Belarusian dictator Alexander Lukashenko ‘is rushed to Moscow hospital as he falls seriously ill for the second time in a month after collapsing while on a trip to Russia’
- Lukashenko mysteriously disappeared from public view earlier this month
- Authorities released a photo of him after missing events, but he appears to be ill again
According to reports, Belarusian dictator Alexander Lukashenko fell seriously ill for the second time in Moscow this month.
The 68-year-old is said to have been hospitalized in “critical” condition after collapsing while traveling to meet with his close ally Vladimir Putin.
After disappearing from public view on May 9, he was seen having trouble speaking and with his arm bandaged last week, sparking rumors about his health condition.
Despite efforts by local authorities to end speculation about photos and videos of the leader in office on May 15, doctors are again raising health concerns.
His office previously declined to comment.
Lukashenko has been one of Putin’s closest allies since invading Ukraine last year
Valery Tsepkalo, Belarusian opposition leader, said: “According to the information we have, which requires further confirmation, Lukashenko – after a meeting with Putin behind closed doors – was urgently taken to the Central Clinical Hospital in Moscow, where he is now.”
His condition was judged “critical” by leading Russian doctors and his blood was “purified”. He was found unable to return to Belarus.
His plane was reportedly turned back on the hour-long flight to Minsk to cover up his hospitalization in Moscow.
Lukashenko is Putin’s closest ally in the war in Ukraine – but there is already speculation that he may have been poisoned by Russian intelligence agencies, who may be looking for an even more obedient leader in Minsk.
Tsepkalo said: “Organized action to rescue the Belarusian dictator was intended to deter speculation about possible Kremlin involvement in his poisoning.”
“It doesn’t matter if he gets back to work or not, doctors are warning of a possible recurrence.”
When he fell ill earlier this month, Lukashenko insisted on being rushed back to Minsk and there were rumors he didn’t trust Russian doctors.
He underwent surgery in Minsk and appeared weak and dazed afterward.
On May 15, authorities released media showing him in uniform, apparently in an attempt to end speculation about his health.
In both Moscow and Minsk, he appeared to have a catheter in his arm.
Before returning to Moscow last week for the annual Eurasian Economic Union (EAEU) summit, Lukashenko said he had been suffering from “adenovirus,” adding, “So I don’t plan on dying, folks.”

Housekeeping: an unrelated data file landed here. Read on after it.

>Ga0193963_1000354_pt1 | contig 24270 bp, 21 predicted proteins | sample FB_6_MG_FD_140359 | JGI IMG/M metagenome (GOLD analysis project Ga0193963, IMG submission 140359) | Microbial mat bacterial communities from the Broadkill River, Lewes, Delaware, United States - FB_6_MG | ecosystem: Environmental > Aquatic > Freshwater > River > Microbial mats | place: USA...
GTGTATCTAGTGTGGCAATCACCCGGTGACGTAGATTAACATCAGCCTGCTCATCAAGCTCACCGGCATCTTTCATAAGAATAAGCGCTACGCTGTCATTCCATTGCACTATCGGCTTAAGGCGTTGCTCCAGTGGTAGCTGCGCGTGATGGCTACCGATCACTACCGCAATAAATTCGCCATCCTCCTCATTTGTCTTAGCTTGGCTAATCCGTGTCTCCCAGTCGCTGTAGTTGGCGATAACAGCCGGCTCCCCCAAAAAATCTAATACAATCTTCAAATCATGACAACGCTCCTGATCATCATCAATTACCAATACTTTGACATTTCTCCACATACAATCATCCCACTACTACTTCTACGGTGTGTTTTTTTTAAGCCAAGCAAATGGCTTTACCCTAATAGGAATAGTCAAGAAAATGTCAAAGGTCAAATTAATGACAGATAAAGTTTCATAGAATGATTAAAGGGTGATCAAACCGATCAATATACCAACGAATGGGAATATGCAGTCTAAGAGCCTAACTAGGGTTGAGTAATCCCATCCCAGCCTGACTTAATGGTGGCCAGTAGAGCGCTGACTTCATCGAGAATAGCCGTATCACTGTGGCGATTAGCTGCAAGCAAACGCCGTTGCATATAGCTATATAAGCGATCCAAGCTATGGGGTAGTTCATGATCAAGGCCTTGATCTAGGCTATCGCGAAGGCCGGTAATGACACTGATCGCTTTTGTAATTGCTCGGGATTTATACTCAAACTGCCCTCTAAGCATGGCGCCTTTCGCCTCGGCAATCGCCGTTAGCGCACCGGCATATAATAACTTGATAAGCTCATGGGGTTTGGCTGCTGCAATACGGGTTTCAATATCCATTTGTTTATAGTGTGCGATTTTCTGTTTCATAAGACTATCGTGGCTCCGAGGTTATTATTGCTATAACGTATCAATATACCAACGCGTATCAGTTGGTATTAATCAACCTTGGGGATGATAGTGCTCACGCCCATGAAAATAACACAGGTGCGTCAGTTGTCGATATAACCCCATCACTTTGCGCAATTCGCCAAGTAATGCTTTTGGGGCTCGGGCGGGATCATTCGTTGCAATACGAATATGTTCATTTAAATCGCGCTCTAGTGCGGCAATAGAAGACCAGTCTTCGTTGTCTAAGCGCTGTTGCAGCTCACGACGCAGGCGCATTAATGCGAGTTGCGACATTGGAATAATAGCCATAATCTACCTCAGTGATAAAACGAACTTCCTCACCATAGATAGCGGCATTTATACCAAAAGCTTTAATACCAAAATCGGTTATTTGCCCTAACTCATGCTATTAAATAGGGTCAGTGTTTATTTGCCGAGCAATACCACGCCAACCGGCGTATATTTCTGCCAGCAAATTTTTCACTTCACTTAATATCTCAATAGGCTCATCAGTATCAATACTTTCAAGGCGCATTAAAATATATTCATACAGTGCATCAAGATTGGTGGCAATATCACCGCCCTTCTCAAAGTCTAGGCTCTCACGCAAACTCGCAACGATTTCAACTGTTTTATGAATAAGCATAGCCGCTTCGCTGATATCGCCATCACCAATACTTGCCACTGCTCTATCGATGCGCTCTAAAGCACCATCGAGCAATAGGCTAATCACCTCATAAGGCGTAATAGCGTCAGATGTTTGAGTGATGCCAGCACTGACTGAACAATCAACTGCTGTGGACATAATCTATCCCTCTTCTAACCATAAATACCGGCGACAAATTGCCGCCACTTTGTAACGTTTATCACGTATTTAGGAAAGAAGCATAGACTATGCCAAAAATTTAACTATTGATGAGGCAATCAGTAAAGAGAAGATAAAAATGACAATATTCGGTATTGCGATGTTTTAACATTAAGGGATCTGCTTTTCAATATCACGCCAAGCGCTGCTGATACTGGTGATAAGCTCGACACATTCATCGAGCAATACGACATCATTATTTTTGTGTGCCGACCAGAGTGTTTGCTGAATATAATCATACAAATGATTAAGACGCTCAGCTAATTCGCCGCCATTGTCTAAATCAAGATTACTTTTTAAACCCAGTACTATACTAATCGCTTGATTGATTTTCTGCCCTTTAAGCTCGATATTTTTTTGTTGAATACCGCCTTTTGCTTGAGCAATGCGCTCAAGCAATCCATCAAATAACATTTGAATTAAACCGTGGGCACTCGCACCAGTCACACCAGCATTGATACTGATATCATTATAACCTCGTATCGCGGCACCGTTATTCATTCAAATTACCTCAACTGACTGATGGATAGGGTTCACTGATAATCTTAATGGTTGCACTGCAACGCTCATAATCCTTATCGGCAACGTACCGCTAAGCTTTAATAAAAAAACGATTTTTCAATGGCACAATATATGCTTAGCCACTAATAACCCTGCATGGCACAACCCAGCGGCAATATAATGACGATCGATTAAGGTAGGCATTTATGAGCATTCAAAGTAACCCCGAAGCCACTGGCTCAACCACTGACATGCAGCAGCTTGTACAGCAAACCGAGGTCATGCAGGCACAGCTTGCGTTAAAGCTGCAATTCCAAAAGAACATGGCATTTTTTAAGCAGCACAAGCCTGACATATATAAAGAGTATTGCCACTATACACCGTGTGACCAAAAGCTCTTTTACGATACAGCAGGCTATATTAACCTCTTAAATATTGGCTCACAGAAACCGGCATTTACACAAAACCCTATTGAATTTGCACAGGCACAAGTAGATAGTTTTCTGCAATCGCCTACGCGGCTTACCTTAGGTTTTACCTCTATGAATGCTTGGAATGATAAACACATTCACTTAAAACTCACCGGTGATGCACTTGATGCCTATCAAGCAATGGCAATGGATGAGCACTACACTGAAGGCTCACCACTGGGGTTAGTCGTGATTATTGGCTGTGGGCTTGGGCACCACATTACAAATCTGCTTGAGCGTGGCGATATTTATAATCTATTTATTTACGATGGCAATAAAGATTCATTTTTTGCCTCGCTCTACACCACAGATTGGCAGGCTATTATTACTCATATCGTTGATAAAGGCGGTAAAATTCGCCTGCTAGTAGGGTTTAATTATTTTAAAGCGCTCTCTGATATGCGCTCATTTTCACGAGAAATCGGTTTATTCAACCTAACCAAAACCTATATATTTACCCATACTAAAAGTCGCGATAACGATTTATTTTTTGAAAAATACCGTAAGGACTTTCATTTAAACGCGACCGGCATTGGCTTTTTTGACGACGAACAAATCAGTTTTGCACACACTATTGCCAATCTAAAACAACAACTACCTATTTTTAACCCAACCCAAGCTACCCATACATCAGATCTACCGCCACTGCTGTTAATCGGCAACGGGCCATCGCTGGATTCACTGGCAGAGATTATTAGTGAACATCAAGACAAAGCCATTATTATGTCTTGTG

He would “torment” his enemies for a long time, he said.
Regarding his current condition, Belarusian political analyst Dmitry Bolkunets said: “Information about the deterioration of Lukashenka’s health is confirmed.”
“He’s in the Central Clinical Hospital in Moscow.” They’re trying to get him up and show him to the public.’
He said: “In the event of a threat to his life, Lukashenko could be removed from office.”
“Powers will be transferred to Natalya Kochanova.” [speaker of the upper house of parliament] or the Collective Security Council.’
62-year-old Kochanova is considered the Iron Lady of Belarus, loyal to Lukashenko and Putin.
BNEIntelliNews said analysts thought a poisoning on Putin’s orders was “very unlikely” because “the Kremlin doesn’t want a succession dispute to throw Belarus into chaos, and particularly doesn’t want to see a new presidential election that could spark a new wave of similar mass protests.” “ to those that followed the massively rigged August 2020 elections that brought Lukashenko back into office.”
The legitimate president of Belarus is Svetlana Tikhanovskaya, who was stripped of her victory in 2020 because Lukashenko rigged the election.
Given Lukashenko’s recent illness, she said people must “be prepared for any scenario.”
Lukashenko arrives at a session of the Supreme Eurasian Economic Council on May 25
Lukashenko announced earlier this week that Moscow’s nuclear weapons would be stationed in his country, a move NATO called “dangerous and irresponsible” nuclear rhetoric.
Belarus borders three NATO members in Eastern Europe alongside Ukraine and Russia.
The US said it was “monitoring” the movements, but White House press secretary Karine Jean-Pierre added: “We have seen no reason to adjust our own nuclear stance…nor any indication that Russia ready to use nuclear weapons.’ Belarus.’